Tuesday, November 16, 2010

It's Only a Model

So, I've been interested for a while now in Bigelow Aerospace's TransHab-derived module designs. The concept of a module that it is compact when it needs to be at launch, yet larger when its internal volume is put to use in orbit. The solution is elegant in a way that I really like, and so I've been following their designs with great interest. However, nobody is perfect, and they seem to have messed something up in the display model they had at the International Symposium on Personal and Commercial Spaceflight 2010. Specifically, their model seems to be representing something different than what they said it did.

Does this really show a 100-ton 2100 cubic meter module?

I've been working on a calculator for the size and mass of Bigelow modules of certain parameters. I first got interested when I noticed that there's some fairly consistent information about Bigelow's modules, and it plays a role here. The diagram below shows some dimensions relevant to TransHab-derived modules.
Reference Dimensions of Bigelow Inflatable Modules
Model and image created by Rob Davidoff
The inflated diameter is generally about three times the diameter of the rigid core, which means the radius of the circular section of the inflated section is 1/3 the inflated diameter. If the rounded portion's cross section is approximated as a section of a circle (as I have in my model), then the volume of the module can be related to the diameter and the ratio of the length to the diameter. Data on volume and mass is available for several of Bigelow's other designs: Both Sundancer, which is to be their first man-rated module to go to orbit, and the BA-330, which will join it to become part of their first space station, have a launch mass equal to around 45-55 kg per cubic meter. With this value, if the volume of the module is known, the mass can be calculated. (I've been working on a calculator to automate this, but it's not ready yet. Some of the solutions of the equations for volume are a bit nasty.)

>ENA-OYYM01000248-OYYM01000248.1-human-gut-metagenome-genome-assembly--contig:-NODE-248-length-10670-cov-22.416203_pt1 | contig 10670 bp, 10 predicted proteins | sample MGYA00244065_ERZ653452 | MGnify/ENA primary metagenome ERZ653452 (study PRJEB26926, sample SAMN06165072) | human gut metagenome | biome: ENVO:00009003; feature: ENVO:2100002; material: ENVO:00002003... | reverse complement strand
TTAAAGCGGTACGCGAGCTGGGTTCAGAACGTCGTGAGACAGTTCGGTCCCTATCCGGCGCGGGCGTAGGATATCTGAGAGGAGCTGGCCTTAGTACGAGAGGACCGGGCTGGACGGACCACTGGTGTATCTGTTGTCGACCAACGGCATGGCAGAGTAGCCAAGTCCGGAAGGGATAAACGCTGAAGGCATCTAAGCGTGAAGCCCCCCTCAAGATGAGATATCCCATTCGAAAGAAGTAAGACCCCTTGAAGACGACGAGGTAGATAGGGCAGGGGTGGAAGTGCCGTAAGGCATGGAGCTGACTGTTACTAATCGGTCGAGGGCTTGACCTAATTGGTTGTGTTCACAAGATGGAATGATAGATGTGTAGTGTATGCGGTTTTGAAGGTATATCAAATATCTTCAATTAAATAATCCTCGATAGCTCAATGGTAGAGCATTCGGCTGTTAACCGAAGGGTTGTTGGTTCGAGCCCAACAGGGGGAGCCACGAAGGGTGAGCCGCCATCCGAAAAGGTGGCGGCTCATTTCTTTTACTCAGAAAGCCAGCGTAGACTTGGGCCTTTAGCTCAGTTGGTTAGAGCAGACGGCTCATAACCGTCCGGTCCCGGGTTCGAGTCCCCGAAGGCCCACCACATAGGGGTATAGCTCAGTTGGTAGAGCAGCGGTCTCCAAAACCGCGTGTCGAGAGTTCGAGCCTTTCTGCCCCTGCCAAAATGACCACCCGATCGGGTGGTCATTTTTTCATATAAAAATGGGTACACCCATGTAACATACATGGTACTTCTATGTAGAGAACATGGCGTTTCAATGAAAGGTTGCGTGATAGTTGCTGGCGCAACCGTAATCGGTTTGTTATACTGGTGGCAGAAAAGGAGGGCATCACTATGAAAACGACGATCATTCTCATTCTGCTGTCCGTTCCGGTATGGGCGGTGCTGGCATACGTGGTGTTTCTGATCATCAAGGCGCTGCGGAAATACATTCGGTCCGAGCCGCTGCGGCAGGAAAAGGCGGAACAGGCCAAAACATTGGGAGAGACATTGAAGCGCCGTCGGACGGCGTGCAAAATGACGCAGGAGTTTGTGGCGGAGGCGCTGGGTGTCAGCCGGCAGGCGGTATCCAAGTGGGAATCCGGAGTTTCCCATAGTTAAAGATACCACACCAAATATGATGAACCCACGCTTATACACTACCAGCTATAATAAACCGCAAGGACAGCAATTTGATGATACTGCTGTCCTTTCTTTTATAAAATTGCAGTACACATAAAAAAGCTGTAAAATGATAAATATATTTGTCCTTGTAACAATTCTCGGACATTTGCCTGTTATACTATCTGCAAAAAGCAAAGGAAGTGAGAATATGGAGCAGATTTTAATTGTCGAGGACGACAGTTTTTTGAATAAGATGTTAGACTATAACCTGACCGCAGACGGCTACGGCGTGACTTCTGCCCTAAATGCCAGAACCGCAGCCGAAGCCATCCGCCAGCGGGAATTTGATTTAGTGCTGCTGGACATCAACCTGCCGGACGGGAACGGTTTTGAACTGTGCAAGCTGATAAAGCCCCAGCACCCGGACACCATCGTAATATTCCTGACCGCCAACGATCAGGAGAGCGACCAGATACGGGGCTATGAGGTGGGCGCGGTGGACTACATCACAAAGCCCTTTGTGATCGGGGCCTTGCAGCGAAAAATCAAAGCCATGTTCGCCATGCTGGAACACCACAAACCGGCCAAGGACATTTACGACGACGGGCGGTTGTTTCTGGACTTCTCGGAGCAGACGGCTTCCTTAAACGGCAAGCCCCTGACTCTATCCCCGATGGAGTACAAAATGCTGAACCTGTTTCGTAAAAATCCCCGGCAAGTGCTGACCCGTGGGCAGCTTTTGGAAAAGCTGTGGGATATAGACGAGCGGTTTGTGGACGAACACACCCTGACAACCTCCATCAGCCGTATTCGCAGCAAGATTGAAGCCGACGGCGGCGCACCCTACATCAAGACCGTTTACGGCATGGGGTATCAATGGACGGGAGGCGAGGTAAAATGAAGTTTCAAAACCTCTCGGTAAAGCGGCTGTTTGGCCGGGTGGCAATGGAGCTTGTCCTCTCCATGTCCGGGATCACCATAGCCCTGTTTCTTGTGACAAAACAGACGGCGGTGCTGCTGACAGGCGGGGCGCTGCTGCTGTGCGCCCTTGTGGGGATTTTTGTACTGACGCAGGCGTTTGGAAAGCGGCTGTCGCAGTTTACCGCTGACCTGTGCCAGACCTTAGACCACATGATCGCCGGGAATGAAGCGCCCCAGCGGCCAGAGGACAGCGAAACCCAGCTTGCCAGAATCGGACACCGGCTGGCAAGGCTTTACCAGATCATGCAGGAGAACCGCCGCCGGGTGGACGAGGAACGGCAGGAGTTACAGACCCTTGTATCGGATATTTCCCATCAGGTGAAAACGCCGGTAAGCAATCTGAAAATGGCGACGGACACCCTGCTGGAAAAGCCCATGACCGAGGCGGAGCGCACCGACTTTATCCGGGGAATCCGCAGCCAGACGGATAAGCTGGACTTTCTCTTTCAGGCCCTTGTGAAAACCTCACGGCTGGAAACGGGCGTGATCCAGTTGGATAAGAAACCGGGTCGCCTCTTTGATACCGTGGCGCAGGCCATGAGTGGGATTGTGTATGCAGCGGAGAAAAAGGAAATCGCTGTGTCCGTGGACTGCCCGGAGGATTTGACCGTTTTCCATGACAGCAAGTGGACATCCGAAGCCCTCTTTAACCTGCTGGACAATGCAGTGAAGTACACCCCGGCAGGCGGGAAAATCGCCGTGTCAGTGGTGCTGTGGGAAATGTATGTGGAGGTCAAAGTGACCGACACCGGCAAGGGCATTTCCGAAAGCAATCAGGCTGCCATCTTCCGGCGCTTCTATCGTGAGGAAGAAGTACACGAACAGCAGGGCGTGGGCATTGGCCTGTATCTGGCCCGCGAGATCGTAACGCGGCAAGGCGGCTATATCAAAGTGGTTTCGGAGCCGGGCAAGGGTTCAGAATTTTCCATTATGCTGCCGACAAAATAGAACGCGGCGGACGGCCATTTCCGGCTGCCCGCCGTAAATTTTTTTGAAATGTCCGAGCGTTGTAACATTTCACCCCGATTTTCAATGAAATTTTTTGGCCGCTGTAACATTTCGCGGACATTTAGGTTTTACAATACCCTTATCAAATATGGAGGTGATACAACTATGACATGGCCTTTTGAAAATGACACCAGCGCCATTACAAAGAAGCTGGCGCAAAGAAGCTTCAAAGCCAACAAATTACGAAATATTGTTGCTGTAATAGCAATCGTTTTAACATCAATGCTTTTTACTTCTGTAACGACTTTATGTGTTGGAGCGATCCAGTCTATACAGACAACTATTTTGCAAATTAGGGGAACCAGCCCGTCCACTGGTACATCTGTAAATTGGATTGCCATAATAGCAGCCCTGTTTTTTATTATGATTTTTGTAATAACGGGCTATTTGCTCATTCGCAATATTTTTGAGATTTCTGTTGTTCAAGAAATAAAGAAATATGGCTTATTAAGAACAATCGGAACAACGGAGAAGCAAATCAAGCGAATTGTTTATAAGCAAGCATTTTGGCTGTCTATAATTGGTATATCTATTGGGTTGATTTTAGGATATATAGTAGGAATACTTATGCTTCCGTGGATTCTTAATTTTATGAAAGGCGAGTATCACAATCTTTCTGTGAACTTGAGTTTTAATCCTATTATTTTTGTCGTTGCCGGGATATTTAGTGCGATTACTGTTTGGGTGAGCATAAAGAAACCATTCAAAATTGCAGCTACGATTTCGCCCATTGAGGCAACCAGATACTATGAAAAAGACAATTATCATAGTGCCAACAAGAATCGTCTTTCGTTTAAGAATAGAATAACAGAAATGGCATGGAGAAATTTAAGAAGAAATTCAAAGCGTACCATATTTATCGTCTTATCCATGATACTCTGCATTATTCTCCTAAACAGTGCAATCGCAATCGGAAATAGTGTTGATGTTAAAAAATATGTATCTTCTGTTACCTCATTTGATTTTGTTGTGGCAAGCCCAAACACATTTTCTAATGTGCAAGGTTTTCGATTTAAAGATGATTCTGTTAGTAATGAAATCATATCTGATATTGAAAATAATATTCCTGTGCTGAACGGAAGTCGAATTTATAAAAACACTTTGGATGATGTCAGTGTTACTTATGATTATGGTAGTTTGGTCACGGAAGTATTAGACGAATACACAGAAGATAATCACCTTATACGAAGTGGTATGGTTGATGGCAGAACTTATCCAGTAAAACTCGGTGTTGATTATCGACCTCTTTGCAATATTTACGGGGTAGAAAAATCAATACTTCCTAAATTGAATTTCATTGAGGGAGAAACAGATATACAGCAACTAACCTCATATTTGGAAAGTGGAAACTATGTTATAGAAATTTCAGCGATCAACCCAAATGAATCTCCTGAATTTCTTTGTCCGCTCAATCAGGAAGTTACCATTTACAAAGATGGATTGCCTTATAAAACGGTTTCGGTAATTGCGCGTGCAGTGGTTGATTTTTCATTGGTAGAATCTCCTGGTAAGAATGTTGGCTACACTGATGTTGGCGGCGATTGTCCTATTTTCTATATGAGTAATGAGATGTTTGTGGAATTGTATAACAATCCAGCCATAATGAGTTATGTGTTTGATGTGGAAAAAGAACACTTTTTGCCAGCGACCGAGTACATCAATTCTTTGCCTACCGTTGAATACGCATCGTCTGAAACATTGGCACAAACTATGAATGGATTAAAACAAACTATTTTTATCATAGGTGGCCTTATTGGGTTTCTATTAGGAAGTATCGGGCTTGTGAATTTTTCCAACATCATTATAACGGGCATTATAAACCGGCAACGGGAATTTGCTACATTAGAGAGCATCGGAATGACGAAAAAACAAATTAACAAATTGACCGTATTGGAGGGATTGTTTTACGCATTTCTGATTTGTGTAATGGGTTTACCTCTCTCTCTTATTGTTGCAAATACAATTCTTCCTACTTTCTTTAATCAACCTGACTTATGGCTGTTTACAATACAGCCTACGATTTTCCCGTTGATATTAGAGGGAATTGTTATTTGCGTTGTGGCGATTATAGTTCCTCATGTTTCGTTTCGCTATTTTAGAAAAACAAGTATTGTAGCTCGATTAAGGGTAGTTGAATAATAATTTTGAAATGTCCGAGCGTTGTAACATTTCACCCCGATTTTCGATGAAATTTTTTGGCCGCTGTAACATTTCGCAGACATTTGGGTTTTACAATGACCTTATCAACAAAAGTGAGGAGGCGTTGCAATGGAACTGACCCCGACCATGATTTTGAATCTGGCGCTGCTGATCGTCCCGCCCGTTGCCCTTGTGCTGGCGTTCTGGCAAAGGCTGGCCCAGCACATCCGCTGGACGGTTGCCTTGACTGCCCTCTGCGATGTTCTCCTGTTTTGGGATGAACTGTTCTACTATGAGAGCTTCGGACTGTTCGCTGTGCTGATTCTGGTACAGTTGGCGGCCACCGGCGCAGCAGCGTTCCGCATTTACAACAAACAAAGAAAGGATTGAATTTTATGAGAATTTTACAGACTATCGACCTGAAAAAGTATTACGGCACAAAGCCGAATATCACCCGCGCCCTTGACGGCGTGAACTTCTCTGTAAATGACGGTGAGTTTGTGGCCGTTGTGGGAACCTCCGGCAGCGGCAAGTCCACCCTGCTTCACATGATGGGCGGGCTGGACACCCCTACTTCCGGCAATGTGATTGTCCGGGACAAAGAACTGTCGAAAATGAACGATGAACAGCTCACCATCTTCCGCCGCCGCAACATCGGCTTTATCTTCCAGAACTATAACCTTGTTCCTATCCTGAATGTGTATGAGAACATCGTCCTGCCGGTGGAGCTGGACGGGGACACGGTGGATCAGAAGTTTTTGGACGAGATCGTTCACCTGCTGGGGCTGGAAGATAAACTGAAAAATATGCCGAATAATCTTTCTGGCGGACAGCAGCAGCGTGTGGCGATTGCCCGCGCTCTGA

So, anyway, at ISPCS, Bigelow was showing off a model of what they claimed to be a 2100-cubic-meter, 100-ton module capable of being launched in an 8-meter fairing. They also said they have a similar design for a module that would weigh 70 tons and be 1150 cubic meters when deployed. How do these claims compare to the math, and does the model they were showing off actually represent what they claim?

First, the density check. Do the volumes cited match the masses? At 100 tons, the 2100 cubic meter module would have a density of 47.6 kg/m^3, which is in the range mentioned above. At 70 tons, the 1150 cubic meter module would have a density of 60.8 kg/m^3, so that may actually be a conservative value for how much volume could be contained by a 70-ton module; something more like 1250 cubic meters is possible if you use 55 kg/m^3. So the figures for what really matter, the mass and volume on orbit, seem right, if maybe even a bit conservative for the 70-ton module.

However, the volume they claim for the model module doesn't seem to reflect these figures. The launch diameter of the BA-2100 showed at ISPCS was supposed to be something like 7 meters (figure some clearance for an 8 m fairing), so I worked up a model of the module in AutoCAD Inventor using the observations from above and images of the model. Have a look at the figure below, which compares the ISPCS display model and a similar image of the CAD model I created.
Left: Bigelow "BA-2100" Model at ISPCS 2010.   Right: AutoCAD Inventor Model Approximating Model to Left
Inventor has the ability to calculate the volume of a solid model, which tells me that the model I created has a volume of 2771.5 cubic meters. Now, the real module that the model depicts would have some skin thickness which would subtract from the volume, but the module the model depicts is almost 600 cubic meters bigger than the volume it is supposed to contain. I don't think the skin makes a difference equal to 3/4 the volume of the International Space Station, so the model does not appear to accurately represent a BA-2100.